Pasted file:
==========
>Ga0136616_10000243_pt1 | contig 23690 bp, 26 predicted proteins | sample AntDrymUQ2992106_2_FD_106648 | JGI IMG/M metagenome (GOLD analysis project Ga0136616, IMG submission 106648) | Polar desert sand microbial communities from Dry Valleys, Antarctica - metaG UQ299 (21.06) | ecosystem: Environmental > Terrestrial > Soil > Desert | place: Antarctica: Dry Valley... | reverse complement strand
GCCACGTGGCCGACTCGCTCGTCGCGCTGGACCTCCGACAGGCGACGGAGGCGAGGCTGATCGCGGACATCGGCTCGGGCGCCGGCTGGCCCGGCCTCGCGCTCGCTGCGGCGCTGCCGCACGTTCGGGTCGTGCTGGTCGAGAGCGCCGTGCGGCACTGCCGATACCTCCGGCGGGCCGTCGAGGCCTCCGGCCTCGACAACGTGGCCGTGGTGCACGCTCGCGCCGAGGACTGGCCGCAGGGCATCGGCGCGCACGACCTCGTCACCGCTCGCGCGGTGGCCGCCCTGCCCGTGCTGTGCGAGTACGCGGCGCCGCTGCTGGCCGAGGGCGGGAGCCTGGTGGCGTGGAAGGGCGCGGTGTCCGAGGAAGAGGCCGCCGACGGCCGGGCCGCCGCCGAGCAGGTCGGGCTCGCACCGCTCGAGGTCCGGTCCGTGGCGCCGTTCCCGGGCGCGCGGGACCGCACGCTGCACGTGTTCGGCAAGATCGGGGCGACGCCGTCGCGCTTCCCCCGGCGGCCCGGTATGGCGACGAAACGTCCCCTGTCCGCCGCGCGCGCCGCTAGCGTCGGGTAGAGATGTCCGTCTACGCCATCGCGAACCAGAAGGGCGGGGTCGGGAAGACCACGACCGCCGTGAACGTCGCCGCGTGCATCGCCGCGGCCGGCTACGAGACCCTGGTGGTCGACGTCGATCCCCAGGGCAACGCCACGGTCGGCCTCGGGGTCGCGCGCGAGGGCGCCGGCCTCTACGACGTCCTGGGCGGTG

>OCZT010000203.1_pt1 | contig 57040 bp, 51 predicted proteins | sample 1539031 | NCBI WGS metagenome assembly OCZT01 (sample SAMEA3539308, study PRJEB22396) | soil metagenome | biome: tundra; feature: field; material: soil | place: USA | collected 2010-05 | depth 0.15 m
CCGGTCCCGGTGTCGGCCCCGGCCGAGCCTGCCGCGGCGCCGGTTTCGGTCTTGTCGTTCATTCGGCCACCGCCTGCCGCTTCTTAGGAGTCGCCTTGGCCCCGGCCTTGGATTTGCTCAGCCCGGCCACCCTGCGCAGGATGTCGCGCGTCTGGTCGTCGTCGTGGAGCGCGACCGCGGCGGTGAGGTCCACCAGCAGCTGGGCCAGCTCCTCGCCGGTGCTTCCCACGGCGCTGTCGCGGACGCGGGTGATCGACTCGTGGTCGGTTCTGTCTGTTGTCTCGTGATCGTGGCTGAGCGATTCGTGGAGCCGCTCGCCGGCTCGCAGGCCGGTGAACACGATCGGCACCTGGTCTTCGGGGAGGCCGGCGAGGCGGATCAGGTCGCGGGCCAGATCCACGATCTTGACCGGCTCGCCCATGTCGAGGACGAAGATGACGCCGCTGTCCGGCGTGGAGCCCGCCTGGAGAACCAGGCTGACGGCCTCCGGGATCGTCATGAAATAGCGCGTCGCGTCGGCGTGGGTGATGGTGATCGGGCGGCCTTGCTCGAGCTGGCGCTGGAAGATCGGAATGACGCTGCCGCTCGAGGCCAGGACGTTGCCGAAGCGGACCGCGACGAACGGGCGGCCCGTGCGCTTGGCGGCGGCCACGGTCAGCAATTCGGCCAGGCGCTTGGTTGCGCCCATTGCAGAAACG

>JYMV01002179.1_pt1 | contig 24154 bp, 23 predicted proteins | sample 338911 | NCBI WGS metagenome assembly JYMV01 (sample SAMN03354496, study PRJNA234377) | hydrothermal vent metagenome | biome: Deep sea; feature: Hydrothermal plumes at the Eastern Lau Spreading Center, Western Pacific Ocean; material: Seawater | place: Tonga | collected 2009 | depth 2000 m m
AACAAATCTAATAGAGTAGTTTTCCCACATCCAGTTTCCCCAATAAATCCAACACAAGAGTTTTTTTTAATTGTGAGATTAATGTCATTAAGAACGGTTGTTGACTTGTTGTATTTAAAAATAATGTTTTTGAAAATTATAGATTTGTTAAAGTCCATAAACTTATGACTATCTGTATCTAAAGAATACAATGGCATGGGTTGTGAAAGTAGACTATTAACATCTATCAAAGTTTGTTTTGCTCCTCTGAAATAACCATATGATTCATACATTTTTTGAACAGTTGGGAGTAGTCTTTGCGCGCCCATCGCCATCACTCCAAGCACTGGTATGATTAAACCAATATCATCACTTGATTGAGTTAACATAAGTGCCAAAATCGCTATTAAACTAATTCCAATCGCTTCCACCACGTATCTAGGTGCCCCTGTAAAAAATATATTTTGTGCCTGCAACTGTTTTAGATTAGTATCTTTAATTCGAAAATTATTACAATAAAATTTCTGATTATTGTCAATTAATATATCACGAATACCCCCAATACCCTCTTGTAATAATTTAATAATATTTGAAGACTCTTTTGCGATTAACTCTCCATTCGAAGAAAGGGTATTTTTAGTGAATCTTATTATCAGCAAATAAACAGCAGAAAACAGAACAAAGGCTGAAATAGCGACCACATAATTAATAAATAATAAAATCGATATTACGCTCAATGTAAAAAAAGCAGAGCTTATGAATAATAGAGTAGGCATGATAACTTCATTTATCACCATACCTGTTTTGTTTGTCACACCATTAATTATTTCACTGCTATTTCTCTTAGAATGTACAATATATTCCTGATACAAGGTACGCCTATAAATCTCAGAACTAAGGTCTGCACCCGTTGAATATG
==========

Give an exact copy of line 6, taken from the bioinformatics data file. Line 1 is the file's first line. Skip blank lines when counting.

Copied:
AACAAATCTAATAGAGTAGTTTTCCCACATCCAGTTTCCCCAATAAATCCAACACAAGAGTTTTTTTTAATTGTGAGATTAATGTCATTAAGAACGGTTGTTGACTTGTTGTATTTAAAAATAATGTTTTTGAAAATTATAGATTTGTTAAAGTCCATAAACTTATGACTATCTGTATCTAAAGAATACAATGGCATGGGTTGTGAAAGTAGACTATTAACATCTATCAAAGTTTGTTTTGCTCCTCTGAAATAACCATATGATTCATACATTTTTTGAACAGTTGGGAGTAGTCTTTGCGCGCCCATCGCCATCACTCCAAGCACTGGTATGATTAAACCAATATCATCACTTGATTGAGTTAACATAAGTGCCAAAATCGCTATTAAACTAATTCCAATCGCTTCCACCACGTATCTAGGTGCCCCTGTAAAAAATATATTTTGTGCCTGCAACTGTTTTAGATTAGTATCTTTAATTCGAAAATTATTACAATAAAATTTCTGATTATTGTCAATTAATATATCACGAATACCCCCAATACCCTCTTGTAATAATTTAATAATATTTGAAGACTCTTTTGCGATTAACTCTCCATTCGAAGAAAGGGTATTTTTAGTGAATCTTATTATCAGCAAATAAACAGCAGAAAACAGAACAAAGGCTGAAATAGCGACCACATAATTAATAAATAATAAAATCGATATTACGCTCAATGTAAAAAAAGCAGAGCTTATGAATAATAGAGTAGGCATGATAACTTCATTTATCACCATACCTGTTTTGTTTGTCACACCATTAATTATTTCACTGCTATTTCTCTTAGAATGTACAATATATTCCTGATACAAGGTACGCCTATAAATCTCAGAACTAAGGTCTGCACCCGTTGAATATG